Andy and I went on a surf trip to El Salvador. The surfing was great, but it’s where we came up with the next version of the Headspace vision and mission. That has been the basis of all the exciting projects that the team has been working on for the last year. Many of these projects will be live in 2017, so it’s extremely exciting to see how the team have taken that idea and turned it into something real.
10. What inspires you?
The authenticity of the teachings Andy has developed for Headspace. When you hear about the effort and hardships the Tibetan people had to go through to escape Tibet and resettle in India, you get a real understanding of how precious these techniques are. We have never claimed that they are ours or that they belong to anyone in particular.
We have always tried to present them in a way that stays true to their authentic roots, but at the same time, make them relevant for modern times.
11. What was your first business idea and what did you do with it?
I had lots of business ideas, and I tried to start them all. The one that I was most serious about was a healthy popcorn brand. I can’t claim it was my idea as it was my friend Cassandra’s, but she wanted to partner with me. We started it, but then I met Andy. I decided Headspace was something I couldn’t say no to.
12. What was an early job that taught you something important or useful?
I used to wash large trucks during my school holidays.The trucks had sometimes been on the road for up to a year, and they were not shown a lot of love or attention during their rental contracts. Cleaning huge trucks top to bottom, inside and out, taught me that manual labor is really hard, but it’s also rewarding. There is something very satisfying about cleaning a huge piece of machinery top to bottom. There was also the added bonus that the pay was good, and it gave me the opportunity to go and travel.
13. What’s the best advice you ever took?
Although it sounds counterintuitive, the best piece of advice I received, at first appeared to be the worst piece of advice. We hired a very senior person at Headspace. It was on the advice of some of our investors at the time. The hire was a disaster, and it caused a lot of problems for the company. That whole episode was one of the hardest things I have ever experienced in my career. At the time it felt like such a mistake, but in hindsight it was the best thing that ever happened to us. It resulted in us reorganizing our investors, which allowed us the freedom to build the company we always wanted to build. Without listening to that advice, Headspace would never be what it is today.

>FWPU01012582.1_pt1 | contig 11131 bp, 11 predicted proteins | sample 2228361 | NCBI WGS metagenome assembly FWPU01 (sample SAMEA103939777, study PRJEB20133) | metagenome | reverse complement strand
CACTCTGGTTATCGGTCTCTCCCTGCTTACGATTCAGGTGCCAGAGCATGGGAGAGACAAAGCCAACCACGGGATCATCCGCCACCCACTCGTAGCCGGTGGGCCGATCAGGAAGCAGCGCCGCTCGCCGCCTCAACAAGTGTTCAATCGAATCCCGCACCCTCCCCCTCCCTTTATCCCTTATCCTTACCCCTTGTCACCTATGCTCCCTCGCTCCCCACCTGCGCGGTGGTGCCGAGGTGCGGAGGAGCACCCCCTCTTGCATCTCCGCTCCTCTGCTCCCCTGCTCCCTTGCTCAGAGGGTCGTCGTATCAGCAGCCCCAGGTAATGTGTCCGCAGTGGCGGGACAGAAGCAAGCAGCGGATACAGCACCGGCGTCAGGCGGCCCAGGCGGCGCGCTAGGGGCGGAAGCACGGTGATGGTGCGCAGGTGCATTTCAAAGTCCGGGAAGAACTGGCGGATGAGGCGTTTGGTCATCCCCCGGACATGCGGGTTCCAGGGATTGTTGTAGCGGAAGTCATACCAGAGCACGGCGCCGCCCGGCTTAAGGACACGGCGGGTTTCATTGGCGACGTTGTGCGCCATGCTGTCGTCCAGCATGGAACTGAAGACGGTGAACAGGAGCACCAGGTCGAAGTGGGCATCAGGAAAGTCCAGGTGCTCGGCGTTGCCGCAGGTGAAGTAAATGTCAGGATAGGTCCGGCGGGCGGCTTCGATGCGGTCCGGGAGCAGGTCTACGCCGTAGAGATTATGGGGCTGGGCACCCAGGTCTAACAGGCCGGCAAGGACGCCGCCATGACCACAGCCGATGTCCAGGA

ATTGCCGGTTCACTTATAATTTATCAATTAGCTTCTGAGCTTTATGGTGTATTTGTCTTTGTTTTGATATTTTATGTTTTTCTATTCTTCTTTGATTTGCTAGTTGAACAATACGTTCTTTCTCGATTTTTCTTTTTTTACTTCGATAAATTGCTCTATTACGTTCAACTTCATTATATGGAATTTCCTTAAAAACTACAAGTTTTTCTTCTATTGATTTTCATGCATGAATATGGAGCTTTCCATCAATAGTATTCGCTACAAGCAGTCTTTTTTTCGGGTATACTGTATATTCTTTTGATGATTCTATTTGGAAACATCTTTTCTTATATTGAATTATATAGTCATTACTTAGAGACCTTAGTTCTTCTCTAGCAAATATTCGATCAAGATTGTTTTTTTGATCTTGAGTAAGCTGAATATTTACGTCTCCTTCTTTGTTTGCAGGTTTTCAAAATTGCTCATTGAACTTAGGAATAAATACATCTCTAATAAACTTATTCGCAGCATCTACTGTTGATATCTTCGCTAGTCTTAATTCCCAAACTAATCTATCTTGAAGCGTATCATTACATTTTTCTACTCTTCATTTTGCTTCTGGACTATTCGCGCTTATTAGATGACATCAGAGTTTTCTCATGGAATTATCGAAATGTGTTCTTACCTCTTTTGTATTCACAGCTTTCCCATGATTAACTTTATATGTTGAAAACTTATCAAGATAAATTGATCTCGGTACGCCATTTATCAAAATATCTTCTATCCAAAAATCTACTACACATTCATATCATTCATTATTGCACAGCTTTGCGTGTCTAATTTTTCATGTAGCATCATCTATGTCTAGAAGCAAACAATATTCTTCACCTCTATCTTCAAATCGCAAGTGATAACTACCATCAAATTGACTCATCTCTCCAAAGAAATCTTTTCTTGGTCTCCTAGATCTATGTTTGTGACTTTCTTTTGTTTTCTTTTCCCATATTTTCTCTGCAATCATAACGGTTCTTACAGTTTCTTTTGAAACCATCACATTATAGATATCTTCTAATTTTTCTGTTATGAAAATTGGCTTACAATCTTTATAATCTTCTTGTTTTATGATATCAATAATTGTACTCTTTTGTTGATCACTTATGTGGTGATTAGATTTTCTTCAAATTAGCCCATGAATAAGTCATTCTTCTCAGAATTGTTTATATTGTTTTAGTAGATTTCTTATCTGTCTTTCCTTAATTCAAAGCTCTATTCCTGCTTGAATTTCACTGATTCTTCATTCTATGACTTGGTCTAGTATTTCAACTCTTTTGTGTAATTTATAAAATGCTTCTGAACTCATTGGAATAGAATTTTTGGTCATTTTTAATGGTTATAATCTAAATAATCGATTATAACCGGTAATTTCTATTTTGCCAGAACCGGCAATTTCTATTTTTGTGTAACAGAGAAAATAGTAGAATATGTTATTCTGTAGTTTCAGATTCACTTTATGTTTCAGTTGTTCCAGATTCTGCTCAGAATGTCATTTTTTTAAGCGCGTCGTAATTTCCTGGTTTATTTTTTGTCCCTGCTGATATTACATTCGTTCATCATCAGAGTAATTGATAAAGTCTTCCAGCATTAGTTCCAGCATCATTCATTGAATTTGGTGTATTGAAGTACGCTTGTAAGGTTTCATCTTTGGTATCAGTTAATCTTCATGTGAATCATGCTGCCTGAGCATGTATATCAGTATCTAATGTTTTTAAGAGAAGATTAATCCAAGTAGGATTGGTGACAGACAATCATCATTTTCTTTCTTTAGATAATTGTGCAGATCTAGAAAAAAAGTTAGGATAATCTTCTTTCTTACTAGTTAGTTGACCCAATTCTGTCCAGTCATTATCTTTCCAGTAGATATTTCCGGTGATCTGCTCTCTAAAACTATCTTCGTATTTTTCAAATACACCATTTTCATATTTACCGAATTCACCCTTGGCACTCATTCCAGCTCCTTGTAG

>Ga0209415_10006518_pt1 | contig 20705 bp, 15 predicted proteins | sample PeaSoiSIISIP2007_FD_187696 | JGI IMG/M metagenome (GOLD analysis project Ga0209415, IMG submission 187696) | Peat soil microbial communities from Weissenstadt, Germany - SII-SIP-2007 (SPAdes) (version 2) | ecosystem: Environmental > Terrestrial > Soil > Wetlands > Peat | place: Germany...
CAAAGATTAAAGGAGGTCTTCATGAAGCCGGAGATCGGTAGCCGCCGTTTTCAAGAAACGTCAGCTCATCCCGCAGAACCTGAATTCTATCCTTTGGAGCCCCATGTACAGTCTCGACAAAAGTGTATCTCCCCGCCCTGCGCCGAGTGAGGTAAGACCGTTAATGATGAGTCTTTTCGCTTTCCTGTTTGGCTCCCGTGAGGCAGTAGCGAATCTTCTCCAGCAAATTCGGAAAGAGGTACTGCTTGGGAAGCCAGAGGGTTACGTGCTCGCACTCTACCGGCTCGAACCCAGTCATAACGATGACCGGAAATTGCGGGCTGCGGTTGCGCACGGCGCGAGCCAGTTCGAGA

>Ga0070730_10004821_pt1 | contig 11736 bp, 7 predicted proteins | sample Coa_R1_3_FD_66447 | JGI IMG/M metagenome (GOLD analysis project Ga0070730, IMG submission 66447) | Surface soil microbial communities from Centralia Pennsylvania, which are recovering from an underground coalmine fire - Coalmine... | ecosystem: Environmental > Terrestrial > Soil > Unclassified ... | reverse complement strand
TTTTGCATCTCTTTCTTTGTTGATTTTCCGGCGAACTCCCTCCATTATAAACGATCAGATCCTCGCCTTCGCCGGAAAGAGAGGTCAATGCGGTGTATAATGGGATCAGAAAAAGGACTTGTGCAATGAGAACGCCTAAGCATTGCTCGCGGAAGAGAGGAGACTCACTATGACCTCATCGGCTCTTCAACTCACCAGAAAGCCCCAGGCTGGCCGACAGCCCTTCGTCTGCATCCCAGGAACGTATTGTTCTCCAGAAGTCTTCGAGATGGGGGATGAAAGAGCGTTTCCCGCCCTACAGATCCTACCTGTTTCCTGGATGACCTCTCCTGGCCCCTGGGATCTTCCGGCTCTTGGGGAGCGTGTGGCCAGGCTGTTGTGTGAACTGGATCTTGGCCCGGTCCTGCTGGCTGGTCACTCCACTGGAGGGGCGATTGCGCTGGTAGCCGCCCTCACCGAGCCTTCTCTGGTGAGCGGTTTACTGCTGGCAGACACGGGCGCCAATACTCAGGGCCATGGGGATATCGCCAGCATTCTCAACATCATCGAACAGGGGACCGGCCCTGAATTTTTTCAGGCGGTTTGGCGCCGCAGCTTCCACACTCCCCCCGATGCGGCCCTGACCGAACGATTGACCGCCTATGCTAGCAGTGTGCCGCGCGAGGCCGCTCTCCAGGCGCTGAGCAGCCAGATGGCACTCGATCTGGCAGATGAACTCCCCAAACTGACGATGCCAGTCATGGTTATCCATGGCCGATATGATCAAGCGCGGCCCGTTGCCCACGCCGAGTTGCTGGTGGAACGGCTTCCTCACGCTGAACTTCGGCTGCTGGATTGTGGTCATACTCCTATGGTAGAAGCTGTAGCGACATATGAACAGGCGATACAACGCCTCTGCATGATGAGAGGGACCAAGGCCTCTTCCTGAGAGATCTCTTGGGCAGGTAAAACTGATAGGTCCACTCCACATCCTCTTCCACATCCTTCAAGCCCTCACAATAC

14. What’s the worst piece of advice you ever got?
Don’t leave your job in advertising; you are committing career suicide.
15. What’s a productivity tip you swear by?
Every year I travel abroad for two weeks and don’t check my emails. I am plugged into a constant deluge of digital information every day at work. I think it’s so difficult to be creative and think in macro way unless you change up your routines and create space. My best ideas have always come during or after a meditation retreat. That always stuck with and taught me the importance of taking a proper break.
16. Is there an app or tool you use in a surprising way to get things done or stay on track?
I don’t use any productivity apps, but I do block out two mornings a week where I don’t take any meetings. That has been the most effective tool in creating space in my week.
17. What does work-life balance mean to you?
It means enough time to spend with the people I love and enough time to do the things that I love, like meditation, traveling, surfing, skiing and cooking.
18. How do you prevent burnout?
I take at least four weeks of vacation a year. I also surf and meditate on a daily basis.
19. When you’re faced with a creativity block, what’s your strategy to get innovating?
I love to break my routine. I find that when I travel and seek new experiences, ideas flood in.
20. What are you learning now?
I am constantly learning to let go. Sometimes I am good at it and sometimes I just can’t help but hold on. Meditation gives me the opportunity to notice the things that I am holding on to — the more I notice them, the easier it is to let go.
Read More: Entrepreneur